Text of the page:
One-fifth of the offshore wind energy potential of the East Coast is located off the New England coast and Nantucket Sound receives strong, steady Atlantic winds year round. The project includes a 66.5-mile buried submarine transmission cable system, an electric service platform and two 115-kilovolt lines connecting to the mainland power grid. The project would create several hundred construction jobs and be one of the largest greenhouse gas reduction initiatives in the nation, cutting carbon dioxide emissions from conventional power plants by 700,000 tons annually.
Over one GW of off-shore wind is proposed for other Eastern coastal states, eager to catch-up with the renewable energy use of Western and Central states. For example, due to California’s abundance of wind, solar, and geothermal power, my California utility does not use coal.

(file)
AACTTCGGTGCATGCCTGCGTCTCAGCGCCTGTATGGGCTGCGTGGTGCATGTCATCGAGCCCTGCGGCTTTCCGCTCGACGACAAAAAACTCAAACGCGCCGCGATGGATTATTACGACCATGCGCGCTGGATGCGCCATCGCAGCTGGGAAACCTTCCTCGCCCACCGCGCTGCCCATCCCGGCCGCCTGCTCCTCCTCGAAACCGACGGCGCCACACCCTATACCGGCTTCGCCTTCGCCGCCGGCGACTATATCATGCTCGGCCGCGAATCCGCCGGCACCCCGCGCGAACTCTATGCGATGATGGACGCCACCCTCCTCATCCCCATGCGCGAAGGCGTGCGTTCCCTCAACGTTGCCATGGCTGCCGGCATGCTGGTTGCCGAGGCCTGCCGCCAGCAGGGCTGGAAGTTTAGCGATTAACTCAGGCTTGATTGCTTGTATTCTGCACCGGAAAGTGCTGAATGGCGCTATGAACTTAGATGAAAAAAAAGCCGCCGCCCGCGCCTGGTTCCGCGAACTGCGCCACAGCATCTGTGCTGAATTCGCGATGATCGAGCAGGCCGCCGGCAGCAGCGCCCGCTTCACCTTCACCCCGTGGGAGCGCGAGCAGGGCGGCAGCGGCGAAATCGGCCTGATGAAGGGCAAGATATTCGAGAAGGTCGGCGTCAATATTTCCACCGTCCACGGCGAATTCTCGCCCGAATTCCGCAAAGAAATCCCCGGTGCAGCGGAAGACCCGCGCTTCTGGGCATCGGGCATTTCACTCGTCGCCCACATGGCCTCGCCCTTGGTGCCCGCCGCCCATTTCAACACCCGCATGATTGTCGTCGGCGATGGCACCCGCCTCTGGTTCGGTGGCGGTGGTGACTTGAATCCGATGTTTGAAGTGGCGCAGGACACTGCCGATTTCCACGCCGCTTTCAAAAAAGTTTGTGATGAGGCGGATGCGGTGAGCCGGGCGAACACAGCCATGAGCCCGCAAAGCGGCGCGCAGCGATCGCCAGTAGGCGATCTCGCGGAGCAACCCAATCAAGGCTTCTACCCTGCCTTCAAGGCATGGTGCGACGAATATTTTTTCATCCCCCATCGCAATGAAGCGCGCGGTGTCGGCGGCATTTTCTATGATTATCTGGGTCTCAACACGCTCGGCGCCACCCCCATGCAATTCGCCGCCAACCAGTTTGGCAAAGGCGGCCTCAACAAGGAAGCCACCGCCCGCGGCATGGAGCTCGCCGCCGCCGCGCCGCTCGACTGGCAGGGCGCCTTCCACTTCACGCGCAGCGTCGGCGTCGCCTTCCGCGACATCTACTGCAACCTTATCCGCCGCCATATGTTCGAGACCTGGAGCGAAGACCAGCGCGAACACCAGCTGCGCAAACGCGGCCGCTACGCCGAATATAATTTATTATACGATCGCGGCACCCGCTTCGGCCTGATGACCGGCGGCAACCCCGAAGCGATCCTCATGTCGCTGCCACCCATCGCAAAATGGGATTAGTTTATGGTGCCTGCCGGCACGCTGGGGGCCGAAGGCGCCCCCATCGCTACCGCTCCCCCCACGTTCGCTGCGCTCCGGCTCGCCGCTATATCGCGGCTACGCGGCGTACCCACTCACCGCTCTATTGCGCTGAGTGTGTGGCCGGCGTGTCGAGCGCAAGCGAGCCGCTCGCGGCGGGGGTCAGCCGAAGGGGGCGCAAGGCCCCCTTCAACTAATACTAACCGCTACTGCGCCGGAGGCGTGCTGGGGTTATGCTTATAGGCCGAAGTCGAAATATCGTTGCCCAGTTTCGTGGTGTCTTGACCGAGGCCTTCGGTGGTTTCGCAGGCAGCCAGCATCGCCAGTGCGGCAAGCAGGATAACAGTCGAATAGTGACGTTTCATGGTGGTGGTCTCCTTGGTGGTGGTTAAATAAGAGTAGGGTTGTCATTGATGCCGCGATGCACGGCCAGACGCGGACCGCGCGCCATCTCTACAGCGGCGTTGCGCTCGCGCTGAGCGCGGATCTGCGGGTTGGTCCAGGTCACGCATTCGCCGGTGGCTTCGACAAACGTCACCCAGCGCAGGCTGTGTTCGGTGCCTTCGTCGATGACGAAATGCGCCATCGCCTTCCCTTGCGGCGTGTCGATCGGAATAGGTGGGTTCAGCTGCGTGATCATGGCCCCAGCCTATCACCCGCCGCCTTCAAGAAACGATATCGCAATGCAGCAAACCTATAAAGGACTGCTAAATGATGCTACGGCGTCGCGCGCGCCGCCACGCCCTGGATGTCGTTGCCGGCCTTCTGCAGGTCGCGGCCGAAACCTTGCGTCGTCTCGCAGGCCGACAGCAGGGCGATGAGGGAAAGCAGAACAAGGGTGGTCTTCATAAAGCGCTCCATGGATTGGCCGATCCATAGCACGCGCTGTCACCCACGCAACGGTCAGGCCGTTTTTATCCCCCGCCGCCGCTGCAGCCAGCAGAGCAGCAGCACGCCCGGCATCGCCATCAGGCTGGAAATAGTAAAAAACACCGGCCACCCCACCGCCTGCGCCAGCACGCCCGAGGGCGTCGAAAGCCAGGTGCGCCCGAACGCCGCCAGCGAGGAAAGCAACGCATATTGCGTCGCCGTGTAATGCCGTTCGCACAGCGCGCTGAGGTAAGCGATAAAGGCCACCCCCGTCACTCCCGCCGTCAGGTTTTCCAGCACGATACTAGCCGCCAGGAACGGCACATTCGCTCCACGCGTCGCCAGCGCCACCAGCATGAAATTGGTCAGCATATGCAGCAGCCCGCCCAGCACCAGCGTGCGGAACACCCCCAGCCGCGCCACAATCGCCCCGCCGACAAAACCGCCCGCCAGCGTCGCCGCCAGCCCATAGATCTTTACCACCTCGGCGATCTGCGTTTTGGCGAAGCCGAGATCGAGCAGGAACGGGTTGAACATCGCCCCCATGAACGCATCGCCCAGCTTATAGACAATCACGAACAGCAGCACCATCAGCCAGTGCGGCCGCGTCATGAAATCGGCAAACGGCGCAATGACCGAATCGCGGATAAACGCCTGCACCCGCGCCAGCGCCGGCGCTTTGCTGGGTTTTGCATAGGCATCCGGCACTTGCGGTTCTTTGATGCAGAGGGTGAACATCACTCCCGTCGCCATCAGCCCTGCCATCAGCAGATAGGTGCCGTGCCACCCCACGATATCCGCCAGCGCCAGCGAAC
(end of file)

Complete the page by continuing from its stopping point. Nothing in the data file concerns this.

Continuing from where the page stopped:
To overcome years of opposition, the number of turbines at Cape Wind has been reduced from 170 to 130, minimizing the visibility of turbines from the Kennedy Compound National Historic Landmark; reconfiguring the array to move it farther away from Nantucket Island; and reducing its breadth to mitigate visibility from the Nantucket Historic District. Translation is that from shore it will take Superman vision to notice the wind turbines 5.2 miles from the mainland shoreline, 13.8 miles from Nantucket Island and 9 miles from Martha’s Vineyard.
A number of tall structures, including broadcast towers, cellular base station towers, local public safety communications towers and towers for industrial and business uses are already located around the area. Three submarine transmission cable systems already traverse the seabed to connect mainland energy sources to Martha’s Vineyard and Nantucket Island.